Trams had almost run their day in Paris. That was until 2006, when the T3 Tramway des Maréchaux opened, reintroducing rail to the city that had previously favoured suburban stations, buses and private cars.
But today Paris is celebrating somewhat of a revival in light rail – four tram routes operate in the Paris metropolitan region at present.
Attitudes towards the environment have certainly done a lot to encourage the growth of tram networks, as well as rising fuel costs, which could mean the tram is back to stay.
Decision-makers for Paris and the Île-de-France region seem in little doubt that the speed of service implementation and flexibility of light rail makes it a transport problem solver and that it is, in fact, back to stay.
There is a commitment to expand the format, with mode interchanges remaining to the fore in planning. The wholly new ‘Y’ configured Saint-Denis/épinay-sur-Seine/Villetaneuse route around the north eastern neighbourhoods
would see a tram network in place, as opposed to the present single T1 line, also set for further extension.
It is unlikely, though, that Paris will again see multiple tram routes in the centre as per Brussels or Amsterdam. The principal role of modern Paris tramways is that of a high capacity direct link between outer districts, obviating the need to travel wastefully via the centre, thus also freeing capacity on radial routes. Cutting across such routes, the trams can provide any number of interchanges with SNCF Transilien services, RER and to a lesser extent in the outer districts, RATP’s Metro.
Like its predecessors towards the city’s edge, Tramway des Maréchaux (T3), for example, takes an orbital course – a 7.9km (4.9 mile) southern arc around Paris’s historic boundary.
Infamous for driver conduct and traffic jams but nevertheless effective in channelling vehicles away from city streets, the Boulevard Périphérique motorway ring dating from 1973 demonstrated the demand for journeys that did not follow the
predominantly radial roads.
Built on the city side of the Périphérique, T3 is a €311.5m landscaped showcase designed to entice Parisians into leaving the car behind or persuade even more not to bother with owning one. As well as persuasion, dissuasion has been applied in the form of removing thousands of free parking spaces and introducing ‘green districts’ whose roads have very low speed limits.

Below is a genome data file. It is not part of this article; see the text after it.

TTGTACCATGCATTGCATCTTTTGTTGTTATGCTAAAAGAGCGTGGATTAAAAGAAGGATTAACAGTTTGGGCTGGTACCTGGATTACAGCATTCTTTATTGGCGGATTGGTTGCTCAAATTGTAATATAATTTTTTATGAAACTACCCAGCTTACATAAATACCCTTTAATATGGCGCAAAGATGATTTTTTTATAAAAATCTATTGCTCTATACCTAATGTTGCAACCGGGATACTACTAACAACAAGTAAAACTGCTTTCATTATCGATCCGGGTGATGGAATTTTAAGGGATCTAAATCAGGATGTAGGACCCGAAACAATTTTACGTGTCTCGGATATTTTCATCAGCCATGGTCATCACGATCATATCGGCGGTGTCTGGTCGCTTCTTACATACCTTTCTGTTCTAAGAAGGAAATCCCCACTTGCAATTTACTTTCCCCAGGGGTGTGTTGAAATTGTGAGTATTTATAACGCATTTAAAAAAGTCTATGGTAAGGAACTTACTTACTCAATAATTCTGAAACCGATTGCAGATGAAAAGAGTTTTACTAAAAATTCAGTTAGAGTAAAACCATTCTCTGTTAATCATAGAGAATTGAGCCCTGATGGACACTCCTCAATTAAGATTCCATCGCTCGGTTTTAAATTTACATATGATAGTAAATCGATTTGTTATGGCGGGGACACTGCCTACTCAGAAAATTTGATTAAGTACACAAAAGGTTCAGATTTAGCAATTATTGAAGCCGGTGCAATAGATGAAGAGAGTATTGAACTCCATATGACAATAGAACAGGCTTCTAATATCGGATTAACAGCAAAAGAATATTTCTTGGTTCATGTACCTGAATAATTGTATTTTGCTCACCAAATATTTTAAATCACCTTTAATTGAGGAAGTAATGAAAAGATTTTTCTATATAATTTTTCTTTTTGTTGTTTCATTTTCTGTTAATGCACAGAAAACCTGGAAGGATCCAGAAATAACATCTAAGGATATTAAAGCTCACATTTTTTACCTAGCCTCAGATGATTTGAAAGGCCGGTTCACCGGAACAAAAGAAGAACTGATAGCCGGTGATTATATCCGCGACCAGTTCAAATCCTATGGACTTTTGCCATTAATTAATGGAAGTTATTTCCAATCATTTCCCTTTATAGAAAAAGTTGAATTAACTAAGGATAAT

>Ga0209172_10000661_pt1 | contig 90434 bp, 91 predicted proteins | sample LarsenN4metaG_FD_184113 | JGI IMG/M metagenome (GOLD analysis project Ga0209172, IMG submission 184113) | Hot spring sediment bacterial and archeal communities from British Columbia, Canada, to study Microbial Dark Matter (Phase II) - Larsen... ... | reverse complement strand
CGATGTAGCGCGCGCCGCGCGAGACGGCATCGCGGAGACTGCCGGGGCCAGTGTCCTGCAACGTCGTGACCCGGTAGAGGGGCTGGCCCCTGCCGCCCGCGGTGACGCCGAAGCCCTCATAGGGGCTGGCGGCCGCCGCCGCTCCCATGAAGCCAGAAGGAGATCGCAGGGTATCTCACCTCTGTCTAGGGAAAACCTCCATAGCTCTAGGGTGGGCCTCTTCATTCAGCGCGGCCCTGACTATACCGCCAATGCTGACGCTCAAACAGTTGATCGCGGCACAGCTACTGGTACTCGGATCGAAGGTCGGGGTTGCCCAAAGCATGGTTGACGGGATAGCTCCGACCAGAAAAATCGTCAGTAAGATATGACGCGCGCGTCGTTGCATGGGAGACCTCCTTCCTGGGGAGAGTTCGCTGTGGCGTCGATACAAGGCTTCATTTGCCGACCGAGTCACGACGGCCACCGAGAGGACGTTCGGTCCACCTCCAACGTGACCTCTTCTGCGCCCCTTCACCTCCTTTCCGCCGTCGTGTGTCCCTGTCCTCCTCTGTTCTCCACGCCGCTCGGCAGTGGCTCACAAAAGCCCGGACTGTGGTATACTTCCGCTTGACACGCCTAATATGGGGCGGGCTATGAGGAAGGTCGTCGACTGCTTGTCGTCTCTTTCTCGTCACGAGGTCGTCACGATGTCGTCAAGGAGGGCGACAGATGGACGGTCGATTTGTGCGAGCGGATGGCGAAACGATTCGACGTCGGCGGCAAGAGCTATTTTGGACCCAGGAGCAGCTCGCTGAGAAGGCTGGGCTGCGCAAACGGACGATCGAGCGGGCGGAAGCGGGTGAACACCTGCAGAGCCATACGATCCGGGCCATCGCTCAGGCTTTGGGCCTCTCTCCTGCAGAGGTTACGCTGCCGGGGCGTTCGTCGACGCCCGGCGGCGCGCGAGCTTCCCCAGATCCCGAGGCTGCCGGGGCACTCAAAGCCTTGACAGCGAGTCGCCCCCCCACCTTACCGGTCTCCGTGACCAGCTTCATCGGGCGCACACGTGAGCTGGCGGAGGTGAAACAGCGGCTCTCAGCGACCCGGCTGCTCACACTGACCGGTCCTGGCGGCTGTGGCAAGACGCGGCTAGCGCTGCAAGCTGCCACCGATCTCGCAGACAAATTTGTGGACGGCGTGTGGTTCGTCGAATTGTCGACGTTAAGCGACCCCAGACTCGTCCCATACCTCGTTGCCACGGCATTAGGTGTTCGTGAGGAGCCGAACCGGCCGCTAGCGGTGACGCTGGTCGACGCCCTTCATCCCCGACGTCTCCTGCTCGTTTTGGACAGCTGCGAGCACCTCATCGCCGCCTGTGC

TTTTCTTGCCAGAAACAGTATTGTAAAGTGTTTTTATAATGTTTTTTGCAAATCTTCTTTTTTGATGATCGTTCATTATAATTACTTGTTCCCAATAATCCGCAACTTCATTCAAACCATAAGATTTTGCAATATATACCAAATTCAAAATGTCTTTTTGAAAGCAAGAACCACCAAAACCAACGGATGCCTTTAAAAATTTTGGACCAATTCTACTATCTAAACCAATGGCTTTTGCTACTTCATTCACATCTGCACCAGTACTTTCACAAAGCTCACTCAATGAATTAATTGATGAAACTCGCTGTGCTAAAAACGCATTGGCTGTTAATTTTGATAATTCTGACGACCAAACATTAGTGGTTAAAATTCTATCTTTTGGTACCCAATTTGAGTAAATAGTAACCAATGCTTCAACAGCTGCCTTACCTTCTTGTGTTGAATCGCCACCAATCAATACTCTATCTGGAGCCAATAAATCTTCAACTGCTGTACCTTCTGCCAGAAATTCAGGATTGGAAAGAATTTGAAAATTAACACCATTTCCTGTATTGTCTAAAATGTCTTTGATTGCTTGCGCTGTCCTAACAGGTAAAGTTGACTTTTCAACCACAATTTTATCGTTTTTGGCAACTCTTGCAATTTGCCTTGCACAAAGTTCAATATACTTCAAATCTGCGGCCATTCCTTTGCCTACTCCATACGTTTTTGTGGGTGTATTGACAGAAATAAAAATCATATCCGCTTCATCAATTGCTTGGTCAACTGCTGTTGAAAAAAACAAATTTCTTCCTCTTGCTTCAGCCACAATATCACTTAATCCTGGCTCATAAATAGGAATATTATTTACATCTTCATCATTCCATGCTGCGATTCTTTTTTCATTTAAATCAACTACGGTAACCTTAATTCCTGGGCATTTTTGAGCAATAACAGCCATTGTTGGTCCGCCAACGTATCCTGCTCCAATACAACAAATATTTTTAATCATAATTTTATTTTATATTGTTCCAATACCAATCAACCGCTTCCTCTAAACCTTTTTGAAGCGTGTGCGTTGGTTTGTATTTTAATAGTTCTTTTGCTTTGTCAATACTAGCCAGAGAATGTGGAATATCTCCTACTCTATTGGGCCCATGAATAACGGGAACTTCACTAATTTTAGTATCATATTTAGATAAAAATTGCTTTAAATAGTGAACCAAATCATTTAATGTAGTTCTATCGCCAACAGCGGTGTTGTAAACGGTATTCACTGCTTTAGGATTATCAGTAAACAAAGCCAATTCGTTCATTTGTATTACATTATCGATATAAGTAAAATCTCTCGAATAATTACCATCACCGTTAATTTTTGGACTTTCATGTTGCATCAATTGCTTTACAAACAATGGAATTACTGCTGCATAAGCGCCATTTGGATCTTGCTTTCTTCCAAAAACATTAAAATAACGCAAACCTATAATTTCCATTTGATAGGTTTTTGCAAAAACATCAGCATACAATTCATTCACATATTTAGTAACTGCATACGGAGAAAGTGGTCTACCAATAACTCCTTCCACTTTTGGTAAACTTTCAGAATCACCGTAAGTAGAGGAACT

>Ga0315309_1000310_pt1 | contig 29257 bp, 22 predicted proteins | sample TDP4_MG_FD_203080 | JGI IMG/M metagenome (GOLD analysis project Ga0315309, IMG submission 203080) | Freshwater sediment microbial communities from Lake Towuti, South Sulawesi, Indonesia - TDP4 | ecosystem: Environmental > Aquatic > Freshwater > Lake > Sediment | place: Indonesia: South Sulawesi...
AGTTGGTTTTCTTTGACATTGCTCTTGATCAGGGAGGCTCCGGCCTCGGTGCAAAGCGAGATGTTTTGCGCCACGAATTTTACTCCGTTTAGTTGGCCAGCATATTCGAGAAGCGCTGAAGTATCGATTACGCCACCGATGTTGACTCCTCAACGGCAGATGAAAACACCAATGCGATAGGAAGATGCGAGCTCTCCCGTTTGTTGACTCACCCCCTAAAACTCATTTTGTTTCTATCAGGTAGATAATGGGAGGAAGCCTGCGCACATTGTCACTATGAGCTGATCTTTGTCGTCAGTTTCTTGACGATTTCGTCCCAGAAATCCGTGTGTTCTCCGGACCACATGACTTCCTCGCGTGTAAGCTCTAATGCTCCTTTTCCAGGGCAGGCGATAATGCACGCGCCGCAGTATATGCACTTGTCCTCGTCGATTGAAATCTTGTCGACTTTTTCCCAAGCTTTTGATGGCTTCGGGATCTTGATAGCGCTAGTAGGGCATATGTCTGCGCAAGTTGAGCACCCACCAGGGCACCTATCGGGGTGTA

For Parisians, the T3 has also improved services to anyone with mobility problems. Low platforms and level access without all the stairs required by metro services have added a new level of mobility to life for the disabled and elderly
LIGHT RAIL SUCCESS
Overall, the success of light rail in terms of being embraced by passengers is clear. Moving from 178-capacity TFS to the 212-capacity Citadis 302, such is the demand on T2 that services are now formed of two units. The line itself is set to expand at both ends to a total of 18km (11.2 miles) with 24 stops by 2011.
Extension across the Seine is planned at both ends of T3 – already with around 100,000 daily users. At the east, the aim is to continue from Porte D’Ivry, broadly with the northern curve of the city boundary, adding approximately 14km (8.7 miles) and 25 new stops, with RATP envisaging completion during 2012. Illustrative of the interchange policy, the extension would provide connections at 15 points with Metro or RER, also with 28 bus
Less clear is the future of SNCF’s presently self-contained T4. Nevertheless, T4 has already succeeded in making the route of greater use and much more accessible to local residents than during conventional railway operation. Although Paris has Metro and guided bus projects in hand, and the RER is awaiting much-needed stock replacements, the City of Light is also turning into a city of light rail.
Each rail route is strikingly different – and this comes as no surprise. Operator Régie Autonome des Transports Parisiens (RATP) is responsible for T1-T3, with T4 in SNCF hands. Consistent with the national operator having been responsible for the 7.9km heavy rail link between Bondy and Aulnay-sous-Bois stations on different RER lines from which T4 was formed, by the same reasoning it would have retained control of the now RATP-operated T2, also a heavy rail conversion.
Opening in December 1992, the first and longest of the routes, T1 in the north east uses a first-generation low-floor type, the Alsthom-GEC TFS (Tramway Français Standard), a 35-strong fleet composed of its initial allocation and those transferred from T2.
Both T2 and T3 use the more modern Alstom Citadis, five and seven modules long respectively.
More significantly, the variants are of different width. This precludes interoperability of the types on the two routes, something which may have been useful with the projected 2009 opening of the 2.3km T2 extension from Issy Val de Seine to create an interchange with T3 at Porte de Versailles Metro.
In a rare departure for France, the 15 T4 vehicles are not from Alstom, but are the five-section Avanto from Siemens, similar to those that have found success with US city operators. T4 uses a 25kV ac system as per SNCF main lines, contrasting with T1–T3 having 750V dc.
Although already providing a much better service to the area’s residents and those seeking access to Charles de Gaulle airport via the RER interchange at Aulnay-sous-Bois, T4’s tram-train capability for street and mainline running currently remains unexploited. From a customer viewpoint, however, the multiple technical differences of Paris’s light rail operations are of little direct importance, as all four routes are covered within the RATP